A review of Our First Revolution: The Remarkable British Upheaval That Inspired America's Founding Fathers by Michael Barone. A review of Fallen Founder: The Life of Aaron Burr. A review of Blood and Thunder: An epic of the American West; Crazy Horse: A Lakota life; and Violence Over the Land: Indians and empires in the early American west. A review of Mencken: The American Iconoclast (and part 2). A review of Reclaiming History: The Assassination of President John F. Kennedy. An interview with Thomas Mallon, author of Mrs. Paine’s Garage and the Murder of John F. Kennedy.

From New York, Cramer vs. Cramer: “Why does everybody hate me?” The Wall Street maniac explains his critics, the market, and himself. A review of The Last Tycoons: The Secret History of Lazard Frères & Co. And from The Brookings Institution, an article on economic mobility: Is the American Dream alive and well?

Mark Greenberg (UCLA): Naturalism and Normativity in the Philosophy of Law. John Hasnas (Georgetown): The Depoliticization of Law. Russell Pearce (Fordham): The Legal Profession as a Blue State: Reflections on Public Philosophy, Jurisprudence, and Legal Ethics. Curtis J. Milhaupt and Katharina Pistor (Columbia): Law and Capitalism: What Corporate Crises Reveal About Legal Systems and Economic Development Around the World.

From Dissent, teaching Plato in Palestine: Can philosophy save the Middle East?; and an interview with Sari Nusseibeh, author of Once Upon a Country: A Palestinian Life. A review of Talking India: Ashis Nandy in conversation with Ramin Jahanbegloo.

A review of Robert of Arbrissel: Sex, Sin and Salvation in the Middle Ages. A review of Demonstration and Scientific Knowledge in William of Ockham.  An excerpt from Empires of the Atlantic: World Britain and Spain in America 1492-1830. A review of Wilfred Thesiger: The life of a great explorer. A review of The Silent Deep: The Discovery, Ecology, and Conservation of the Deep Sea by Tony Koslow and  The Deep: The Extraordinary Creatures of the Abyss by Claire Nouvian.

From PopMatters, a review of New Cultural Studies: Adventures in Theory, ed. Gary Hall and Clare Birchall. A review of Impossible Conservatism [Le Conservatisme impossible: Libéraux et réactionnaires en France depuis 1789]. From n+1, Nikil Saval on V., in honor of Memorial Day. From The New Yorker, How I Spent the War: Günter Grass as a recruit in the Waffen S.S.

From New York, Literary Idol: Discussion of, and the engagement in, the unearthing of pleasantly surprising books, including a gimmicky showdown among the city's most promising up-and-comers, and a critic-compiled list of 60 criminally underrated novels, and more. Publishing gets a little less indie: There’s soul searching among the industry’s little guys as Perseus closes two recently acquired imprints. A review of The Little Book of Plagiarism by Richard A. Posner. Atheist authors grapple with believers: Many books decrying religion's negative influence on the world are bestsellers.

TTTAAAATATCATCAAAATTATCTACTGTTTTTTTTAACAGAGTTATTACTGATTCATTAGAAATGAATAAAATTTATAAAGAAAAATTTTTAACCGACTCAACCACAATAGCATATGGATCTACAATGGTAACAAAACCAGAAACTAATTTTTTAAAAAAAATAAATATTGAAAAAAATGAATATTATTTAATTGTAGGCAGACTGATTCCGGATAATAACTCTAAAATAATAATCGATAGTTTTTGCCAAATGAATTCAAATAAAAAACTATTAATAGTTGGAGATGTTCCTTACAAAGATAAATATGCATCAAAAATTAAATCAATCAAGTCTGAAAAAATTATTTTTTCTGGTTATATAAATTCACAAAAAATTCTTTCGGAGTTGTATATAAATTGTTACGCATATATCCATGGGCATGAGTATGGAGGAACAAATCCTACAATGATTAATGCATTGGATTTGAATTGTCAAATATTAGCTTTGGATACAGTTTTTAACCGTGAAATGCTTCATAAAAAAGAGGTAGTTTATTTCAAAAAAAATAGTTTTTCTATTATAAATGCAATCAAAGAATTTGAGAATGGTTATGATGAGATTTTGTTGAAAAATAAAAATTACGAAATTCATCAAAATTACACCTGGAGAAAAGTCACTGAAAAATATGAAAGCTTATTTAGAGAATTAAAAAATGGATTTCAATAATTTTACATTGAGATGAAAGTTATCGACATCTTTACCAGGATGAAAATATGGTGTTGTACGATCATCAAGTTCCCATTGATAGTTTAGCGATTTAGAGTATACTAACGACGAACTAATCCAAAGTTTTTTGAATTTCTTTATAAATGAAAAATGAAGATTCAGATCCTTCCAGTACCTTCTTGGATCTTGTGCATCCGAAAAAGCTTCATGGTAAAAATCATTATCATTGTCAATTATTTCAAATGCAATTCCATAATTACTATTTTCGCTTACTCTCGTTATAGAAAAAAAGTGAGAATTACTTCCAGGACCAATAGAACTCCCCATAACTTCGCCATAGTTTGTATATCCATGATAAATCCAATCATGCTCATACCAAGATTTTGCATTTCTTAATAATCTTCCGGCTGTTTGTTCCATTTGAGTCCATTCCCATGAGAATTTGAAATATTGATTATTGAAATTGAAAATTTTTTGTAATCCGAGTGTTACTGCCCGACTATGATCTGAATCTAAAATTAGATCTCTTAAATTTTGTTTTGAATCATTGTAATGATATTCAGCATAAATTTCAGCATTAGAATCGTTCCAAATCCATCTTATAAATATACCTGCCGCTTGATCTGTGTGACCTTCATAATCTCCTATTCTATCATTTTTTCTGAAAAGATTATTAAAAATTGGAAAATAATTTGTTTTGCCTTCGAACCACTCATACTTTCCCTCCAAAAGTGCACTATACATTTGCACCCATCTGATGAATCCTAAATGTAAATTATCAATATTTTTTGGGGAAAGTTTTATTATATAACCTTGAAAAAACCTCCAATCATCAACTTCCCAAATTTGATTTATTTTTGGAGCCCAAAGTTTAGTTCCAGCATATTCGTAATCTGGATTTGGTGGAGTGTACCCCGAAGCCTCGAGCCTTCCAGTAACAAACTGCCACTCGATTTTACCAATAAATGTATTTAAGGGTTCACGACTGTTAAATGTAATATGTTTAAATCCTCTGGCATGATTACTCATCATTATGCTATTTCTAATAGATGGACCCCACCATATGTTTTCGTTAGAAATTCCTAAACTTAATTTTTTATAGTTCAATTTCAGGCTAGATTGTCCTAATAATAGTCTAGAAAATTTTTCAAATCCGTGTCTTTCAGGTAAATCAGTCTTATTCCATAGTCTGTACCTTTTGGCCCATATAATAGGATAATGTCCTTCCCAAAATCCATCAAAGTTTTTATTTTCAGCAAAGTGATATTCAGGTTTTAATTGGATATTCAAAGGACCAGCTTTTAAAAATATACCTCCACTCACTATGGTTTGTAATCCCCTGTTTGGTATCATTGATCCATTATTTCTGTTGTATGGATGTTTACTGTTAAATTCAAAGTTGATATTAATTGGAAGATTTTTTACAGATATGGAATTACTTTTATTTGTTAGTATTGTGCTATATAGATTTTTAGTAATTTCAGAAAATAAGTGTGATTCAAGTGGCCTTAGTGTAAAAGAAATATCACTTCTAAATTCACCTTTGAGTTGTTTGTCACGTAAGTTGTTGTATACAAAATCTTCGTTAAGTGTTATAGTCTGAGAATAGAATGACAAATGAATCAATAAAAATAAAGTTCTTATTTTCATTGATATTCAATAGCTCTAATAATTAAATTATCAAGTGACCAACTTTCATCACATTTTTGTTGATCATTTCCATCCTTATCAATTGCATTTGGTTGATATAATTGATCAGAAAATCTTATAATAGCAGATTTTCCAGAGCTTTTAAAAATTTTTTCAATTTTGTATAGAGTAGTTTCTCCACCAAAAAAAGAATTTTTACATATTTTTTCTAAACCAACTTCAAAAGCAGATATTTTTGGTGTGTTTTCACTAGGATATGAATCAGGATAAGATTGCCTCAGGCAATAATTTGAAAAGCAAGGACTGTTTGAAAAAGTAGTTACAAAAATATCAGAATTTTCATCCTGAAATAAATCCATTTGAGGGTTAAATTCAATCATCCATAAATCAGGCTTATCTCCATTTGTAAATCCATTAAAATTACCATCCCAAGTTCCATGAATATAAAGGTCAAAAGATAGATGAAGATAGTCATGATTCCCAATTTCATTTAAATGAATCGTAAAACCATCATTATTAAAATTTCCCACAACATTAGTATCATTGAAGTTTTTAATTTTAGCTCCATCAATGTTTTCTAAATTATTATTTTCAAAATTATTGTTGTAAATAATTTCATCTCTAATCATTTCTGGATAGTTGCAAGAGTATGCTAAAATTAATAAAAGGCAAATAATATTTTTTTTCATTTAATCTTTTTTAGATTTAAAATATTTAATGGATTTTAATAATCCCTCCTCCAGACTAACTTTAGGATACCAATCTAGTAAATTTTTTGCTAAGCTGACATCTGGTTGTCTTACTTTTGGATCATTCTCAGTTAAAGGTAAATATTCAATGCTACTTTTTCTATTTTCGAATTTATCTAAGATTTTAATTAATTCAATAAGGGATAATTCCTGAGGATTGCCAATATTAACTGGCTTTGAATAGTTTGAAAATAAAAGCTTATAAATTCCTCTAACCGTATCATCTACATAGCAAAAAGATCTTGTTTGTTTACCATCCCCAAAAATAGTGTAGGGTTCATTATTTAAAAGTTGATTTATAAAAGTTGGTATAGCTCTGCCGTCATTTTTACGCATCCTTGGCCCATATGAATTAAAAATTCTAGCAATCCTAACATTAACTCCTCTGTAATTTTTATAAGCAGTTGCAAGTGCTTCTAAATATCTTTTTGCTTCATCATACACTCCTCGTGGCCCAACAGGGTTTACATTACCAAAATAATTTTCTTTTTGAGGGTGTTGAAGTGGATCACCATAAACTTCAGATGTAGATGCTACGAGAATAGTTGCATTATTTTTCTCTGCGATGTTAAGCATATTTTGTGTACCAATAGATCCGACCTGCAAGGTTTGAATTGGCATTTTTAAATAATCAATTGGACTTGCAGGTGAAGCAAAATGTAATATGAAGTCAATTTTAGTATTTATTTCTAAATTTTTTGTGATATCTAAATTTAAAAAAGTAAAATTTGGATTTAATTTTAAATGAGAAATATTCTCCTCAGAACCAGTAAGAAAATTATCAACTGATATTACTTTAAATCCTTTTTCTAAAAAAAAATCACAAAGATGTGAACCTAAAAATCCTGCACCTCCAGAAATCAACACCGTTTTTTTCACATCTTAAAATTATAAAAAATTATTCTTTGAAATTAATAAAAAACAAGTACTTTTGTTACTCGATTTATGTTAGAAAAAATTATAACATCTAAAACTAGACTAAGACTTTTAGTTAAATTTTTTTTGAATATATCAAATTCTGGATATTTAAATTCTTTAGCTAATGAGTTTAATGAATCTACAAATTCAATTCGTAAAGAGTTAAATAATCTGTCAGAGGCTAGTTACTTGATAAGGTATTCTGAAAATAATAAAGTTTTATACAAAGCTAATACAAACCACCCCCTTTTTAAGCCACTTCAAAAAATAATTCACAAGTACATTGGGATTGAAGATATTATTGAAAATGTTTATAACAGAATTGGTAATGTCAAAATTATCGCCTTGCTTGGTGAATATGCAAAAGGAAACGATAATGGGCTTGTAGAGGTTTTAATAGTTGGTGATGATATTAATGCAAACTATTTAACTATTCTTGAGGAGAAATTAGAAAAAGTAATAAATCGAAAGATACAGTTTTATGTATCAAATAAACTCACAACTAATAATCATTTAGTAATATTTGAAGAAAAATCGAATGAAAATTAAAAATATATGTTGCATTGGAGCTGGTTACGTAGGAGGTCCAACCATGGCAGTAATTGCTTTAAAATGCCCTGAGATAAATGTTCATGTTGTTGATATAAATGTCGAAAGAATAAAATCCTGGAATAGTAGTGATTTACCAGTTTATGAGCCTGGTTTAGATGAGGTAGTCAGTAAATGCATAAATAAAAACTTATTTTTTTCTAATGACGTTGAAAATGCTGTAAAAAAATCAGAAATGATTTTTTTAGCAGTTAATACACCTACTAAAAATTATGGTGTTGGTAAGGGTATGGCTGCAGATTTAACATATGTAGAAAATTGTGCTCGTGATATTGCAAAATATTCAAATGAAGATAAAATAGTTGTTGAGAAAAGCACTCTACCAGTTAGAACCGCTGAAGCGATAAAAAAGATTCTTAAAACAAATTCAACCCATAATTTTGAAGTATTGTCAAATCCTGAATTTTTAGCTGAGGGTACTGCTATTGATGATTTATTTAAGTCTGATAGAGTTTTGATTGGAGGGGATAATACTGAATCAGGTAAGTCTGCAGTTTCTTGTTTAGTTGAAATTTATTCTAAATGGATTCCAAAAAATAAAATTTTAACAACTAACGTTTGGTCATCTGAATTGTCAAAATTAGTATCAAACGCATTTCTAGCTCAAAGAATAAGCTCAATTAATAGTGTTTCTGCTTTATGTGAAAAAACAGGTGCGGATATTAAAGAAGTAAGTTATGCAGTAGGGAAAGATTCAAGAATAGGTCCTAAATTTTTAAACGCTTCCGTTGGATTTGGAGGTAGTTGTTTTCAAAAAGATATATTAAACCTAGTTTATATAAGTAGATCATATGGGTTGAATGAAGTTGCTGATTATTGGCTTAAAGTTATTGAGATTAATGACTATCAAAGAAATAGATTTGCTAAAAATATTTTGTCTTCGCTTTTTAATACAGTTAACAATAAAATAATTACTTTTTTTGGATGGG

Reading the Book of Jim: The co-discoverer of the double helix is making his DNA public, pioneering the personal genome. A review of The Brain That Changes Itself: Stories of Personal Triumph From the Frontiers of Brain Science. From Wired, "Hacking My Kid's Brain": An article on how a child's neurons were rewired; and researchers claim to have developed the first mathematical model for creating invisibility simulations on a computer. What is it about nitrogen that makes it so eminently employable, so readily and indispensably incorporated into the cell’s premier laboring masses? From Scientific American, A.D. 100 Billion, Big Bang goes bye-bye: Cosmic expansion may leave astronomers of the far future with no hint of the big bang that started it all.

From Governing, data storage is the backbone of today’s Internet economy. But are power-hungry server farms worth wooing for economic development? Jonathan Freedland on how the internet will revolutionise the very meaning of politics. And order is in the Eye of the Tiger: An excerpt from Everything Is Miscellaneous